At every campsite, we had to help unload and load the rafts. This was called the fireline. An orange bag contained our sleeping bag and our duffle that was not supposed to weigh over 25 pounds. Some did.

During one lunch stop, we saw this desert spiny lizard. His blue throat told us he was looking for a mate. We did see him go to another tree and try to meet another lizard. But she rejected him for another. Too bad.

One of the bighorn rams that we saw.

The Little Colorado is a tributary to the regular Colorado River. High alkaline content and minerals give it a distinctive turquoise hue. It is great fun to play in as it’s quite a bit warmer than the 48º River. This is Kristi enjoying a tube ride.

There aren’t enough toys for everyone, so we were instructed to use our lifejackets. Jason and Jolee are showing us the proper attire for the Little Colorado.

At 84, Austin was in on every activity. He and his wife were great to talk to.

Jason and Jolee at the Little Colorado

One of our treats was to hike a creek bed and see a waterfall. It was pretty, cool and refreshing. We all took sort of showers in it.

There were other falls to shower, but I liked this one best.

Paul telling us about some fossilized bacteria…”the same green stuff you find in your dog dish.” He had so many fascinating things to tell us.

Diamonds in the bottom of the Grand Canyon! They were huge mineral deposits that looked like diamonds.

Cockeyed spires

Mark on the pontoon

After one particular hot, dry day on the River, Kristi, our new friend, Merry, and Jolee used moisturizing masks and wine to rehydrate. It was fun!

The narrowest part of the River is 76’. Tanner and JP, our boat drivers pulled our rafts together so that we almost spanned the River, too.

Elves’ Chasm is a delightful place to take a dip and jump off the ledge above the water fall. This is the one thing I wanted to do on this trip. My fear of heights got to me as I froze when it was my turn to leap. Consequently, I didn’t jump out far enough and hit a rock in the pool. Yes, it hurt and I was embarrassed.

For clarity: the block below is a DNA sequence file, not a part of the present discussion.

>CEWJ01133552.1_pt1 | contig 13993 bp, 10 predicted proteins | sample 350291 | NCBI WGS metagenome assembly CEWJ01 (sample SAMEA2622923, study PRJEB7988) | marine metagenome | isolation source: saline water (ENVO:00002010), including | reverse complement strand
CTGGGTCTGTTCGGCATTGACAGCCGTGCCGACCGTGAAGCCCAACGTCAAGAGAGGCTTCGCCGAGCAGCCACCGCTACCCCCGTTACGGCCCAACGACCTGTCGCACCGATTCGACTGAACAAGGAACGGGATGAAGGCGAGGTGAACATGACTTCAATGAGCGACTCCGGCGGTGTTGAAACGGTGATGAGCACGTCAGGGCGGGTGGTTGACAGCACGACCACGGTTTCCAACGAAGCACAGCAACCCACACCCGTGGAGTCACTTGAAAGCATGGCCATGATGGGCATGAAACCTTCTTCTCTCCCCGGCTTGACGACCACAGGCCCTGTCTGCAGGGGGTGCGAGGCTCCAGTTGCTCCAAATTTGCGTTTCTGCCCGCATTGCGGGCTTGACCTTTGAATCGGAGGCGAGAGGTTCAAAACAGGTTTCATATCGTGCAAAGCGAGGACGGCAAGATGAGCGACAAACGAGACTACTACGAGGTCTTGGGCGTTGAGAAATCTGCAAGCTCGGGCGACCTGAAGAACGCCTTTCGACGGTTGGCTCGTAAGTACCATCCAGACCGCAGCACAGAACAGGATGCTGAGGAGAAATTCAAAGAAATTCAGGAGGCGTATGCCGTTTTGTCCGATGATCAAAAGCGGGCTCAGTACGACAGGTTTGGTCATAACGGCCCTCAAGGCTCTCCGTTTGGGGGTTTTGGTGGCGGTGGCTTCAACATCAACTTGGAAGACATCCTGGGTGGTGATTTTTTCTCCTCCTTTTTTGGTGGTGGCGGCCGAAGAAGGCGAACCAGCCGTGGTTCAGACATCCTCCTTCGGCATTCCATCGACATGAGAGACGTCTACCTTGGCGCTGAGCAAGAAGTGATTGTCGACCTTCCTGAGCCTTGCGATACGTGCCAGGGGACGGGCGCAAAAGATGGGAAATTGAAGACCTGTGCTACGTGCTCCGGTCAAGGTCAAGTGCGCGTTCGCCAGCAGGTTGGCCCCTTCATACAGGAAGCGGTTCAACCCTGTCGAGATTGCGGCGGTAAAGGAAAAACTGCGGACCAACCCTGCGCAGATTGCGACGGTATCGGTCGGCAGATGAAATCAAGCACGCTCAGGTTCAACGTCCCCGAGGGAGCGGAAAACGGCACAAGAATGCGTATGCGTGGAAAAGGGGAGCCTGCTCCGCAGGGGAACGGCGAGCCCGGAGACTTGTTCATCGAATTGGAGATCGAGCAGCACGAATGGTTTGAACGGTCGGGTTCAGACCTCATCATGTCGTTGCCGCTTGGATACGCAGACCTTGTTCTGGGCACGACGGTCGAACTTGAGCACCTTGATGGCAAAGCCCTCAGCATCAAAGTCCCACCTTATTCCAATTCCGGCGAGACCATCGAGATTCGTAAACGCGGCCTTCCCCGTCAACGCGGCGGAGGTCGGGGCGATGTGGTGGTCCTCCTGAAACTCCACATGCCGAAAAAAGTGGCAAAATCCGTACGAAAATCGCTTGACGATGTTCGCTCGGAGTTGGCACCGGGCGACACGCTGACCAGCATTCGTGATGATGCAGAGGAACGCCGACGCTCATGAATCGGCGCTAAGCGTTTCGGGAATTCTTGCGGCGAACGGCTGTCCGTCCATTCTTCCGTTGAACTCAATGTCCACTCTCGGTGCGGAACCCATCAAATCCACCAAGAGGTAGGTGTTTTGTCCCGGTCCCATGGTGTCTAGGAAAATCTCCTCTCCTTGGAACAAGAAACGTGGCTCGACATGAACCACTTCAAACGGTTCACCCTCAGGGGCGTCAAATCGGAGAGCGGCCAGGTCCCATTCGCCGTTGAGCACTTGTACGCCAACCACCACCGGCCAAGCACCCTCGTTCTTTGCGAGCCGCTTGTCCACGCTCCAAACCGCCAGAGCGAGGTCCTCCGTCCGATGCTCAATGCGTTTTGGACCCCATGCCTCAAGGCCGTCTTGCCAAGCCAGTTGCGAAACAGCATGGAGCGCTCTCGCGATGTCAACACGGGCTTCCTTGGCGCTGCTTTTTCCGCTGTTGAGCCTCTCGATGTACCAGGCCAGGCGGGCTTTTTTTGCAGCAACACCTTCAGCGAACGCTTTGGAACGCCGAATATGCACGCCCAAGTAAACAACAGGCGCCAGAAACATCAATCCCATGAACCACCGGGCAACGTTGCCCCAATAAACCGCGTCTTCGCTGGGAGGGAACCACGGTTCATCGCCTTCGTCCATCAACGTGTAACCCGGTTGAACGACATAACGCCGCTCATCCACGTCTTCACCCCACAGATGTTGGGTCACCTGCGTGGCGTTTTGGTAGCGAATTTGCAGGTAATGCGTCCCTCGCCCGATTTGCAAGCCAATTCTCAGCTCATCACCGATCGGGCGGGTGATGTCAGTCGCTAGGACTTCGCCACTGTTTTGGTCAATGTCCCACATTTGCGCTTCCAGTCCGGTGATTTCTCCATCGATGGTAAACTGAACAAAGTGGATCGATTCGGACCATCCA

I had to be helped back to the raft and my activities were curtailed for a time. Luckily, it was toward the end of the trip and I missed only one hike. It was not broken and the best thing was that I got a pee can and didn’t have to trundle to the river on my nightly excursions.

Deer Creek Falls is 180’ tall and creates a wind when it hits the pond below. There is a beautiful area above the falls and back toward the mountain. Most of our crew went there but I stayed below and soaked in the pond.

Havasu Creek is another tributary that is mineral laden and shows off a pretty turquoise color. Here are dories moored at the mouth of the creek.

Jolee and Jason helped me hike up to the area where people can swim and sun. It is a great place for photographers(of which there was an entire tour there with their tripods and cameras)

The rapids in the Grand Canyon are rated from 1 to 10, unlike other rivers that are fro 1 to 5. We had some pretty good rides on several rapids and our last 10 was Lava Falls. It’s a lot of fun but dangerous and the drivers must be very careful traversing the Upper and Lower Falls.  We were excited to go through the Lower Lava Rapid three times.  Hoorah!

We stayed to watch a tour of small oar driven rafts go through Lava and also to make sure they all got through without mishap. You can see that they can get turned around and seemingly become engulfed with the waves. Everyone cheered when each small raft went through successfully. It was a good day.

This truly was a journey through time. We traveled through many geologic ages beginning with the Kaibab formation (about 250 million years old) down to the Vishnu Schist and Zoroaster Granite (1700 to 2000 million years old).

I can understand the above diagram, but when I see the real deal, it becomes a puzzle to me. However, when we got into the Vishnu Schist, it’s rather distinctive and everybody remembers it because of all the puns that are made.

Then we got to the Great Unconformity. This non-layer indicates an age in which no sediments can be found. It is indicative of a time when an advancing sea eroded away the sediments that should be here. The lady in the bluish shirt is actually touching the Unconformity

This is where we had some good laughs. Paul was explaining all this to us when another boat tour walked through our group on their way to the end of the slot canyon we were in. Paul told us, “You are now at a revival.” He began quoting many scriptures and we were hollering “Amen, Brother” while the people walked through in a timid way As soon as the folks passed by, Paul immediately went back to his talk and never missed a beat. He is an amazing man who is world renown in geology circles and can quote Shakespeare at length as well as the Bible and other literary masterpieces at will.

Some out takes

Tanner

Duct tape works for banged up feet

Mark and Kristi

Cots make a nice temporary shade

We survived!

It was a great trip and I’d go again in a heartbeat!

                                THE ENDS!